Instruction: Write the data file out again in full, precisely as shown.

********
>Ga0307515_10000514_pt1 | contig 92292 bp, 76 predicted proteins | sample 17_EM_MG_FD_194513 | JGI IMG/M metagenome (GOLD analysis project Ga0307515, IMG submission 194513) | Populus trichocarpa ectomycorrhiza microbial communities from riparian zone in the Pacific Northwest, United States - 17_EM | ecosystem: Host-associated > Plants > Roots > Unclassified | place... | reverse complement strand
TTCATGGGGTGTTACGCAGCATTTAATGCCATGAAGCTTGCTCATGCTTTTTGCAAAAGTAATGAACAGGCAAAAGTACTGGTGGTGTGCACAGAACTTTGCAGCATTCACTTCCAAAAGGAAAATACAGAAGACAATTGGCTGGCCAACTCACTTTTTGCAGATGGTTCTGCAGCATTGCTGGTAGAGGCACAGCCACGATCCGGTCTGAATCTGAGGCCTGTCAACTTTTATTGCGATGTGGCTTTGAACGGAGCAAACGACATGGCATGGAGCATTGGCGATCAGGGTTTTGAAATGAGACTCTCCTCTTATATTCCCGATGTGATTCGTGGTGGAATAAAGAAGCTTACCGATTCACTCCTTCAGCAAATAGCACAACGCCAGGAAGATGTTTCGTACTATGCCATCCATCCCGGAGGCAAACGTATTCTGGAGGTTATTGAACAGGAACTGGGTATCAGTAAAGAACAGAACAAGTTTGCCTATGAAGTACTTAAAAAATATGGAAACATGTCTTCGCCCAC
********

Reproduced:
>Ga0307515_10000514_pt1 | contig 92292 bp, 76 predicted proteins | sample 17_EM_MG_FD_194513 | JGI IMG/M metagenome (GOLD analysis project Ga0307515, IMG submission 194513) | Populus trichocarpa ectomycorrhiza microbial communities from riparian zone in the Pacific Northwest, United States - 17_EM | ecosystem: Host-associated > Plants > Roots > Unclassified | place... | reverse complement strand
TTCATGGGGTGTTACGCAGCATTTAATGCCATGAAGCTTGCTCATGCTTTTTGCAAAAGTAATGAACAGGCAAAAGTACTGGTGGTGTGCACAGAACTTTGCAGCATTCACTTCCAAAAGGAAAATACAGAAGACAATTGGCTGGCCAACTCACTTTTTGCAGATGGTTCTGCAGCATTGCTGGTAGAGGCACAGCCACGATCCGGTCTGAATCTGAGGCCTGTCAACTTTTATTGCGATGTGGCTTTGAACGGAGCAAACGACATGGCATGGAGCATTGGCGATCAGGGTTTTGAAATGAGACTCTCCTCTTATATTCCCGATGTGATTCGTGGTGGAATAAAGAAGCTTACCGATTCACTCCTTCAGCAAATAGCACAACGCCAGGAAGATGTTTCGTACTATGCCATCCATCCCGGAGGCAAACGTATTCTGGAGGTTATTGAACAGGAACTGGGTATCAGTAAAGAACAGAACAAGTTTGCCTATGAAGTACTTAAAAAATATGGAAACATGTCTTCGCCCAC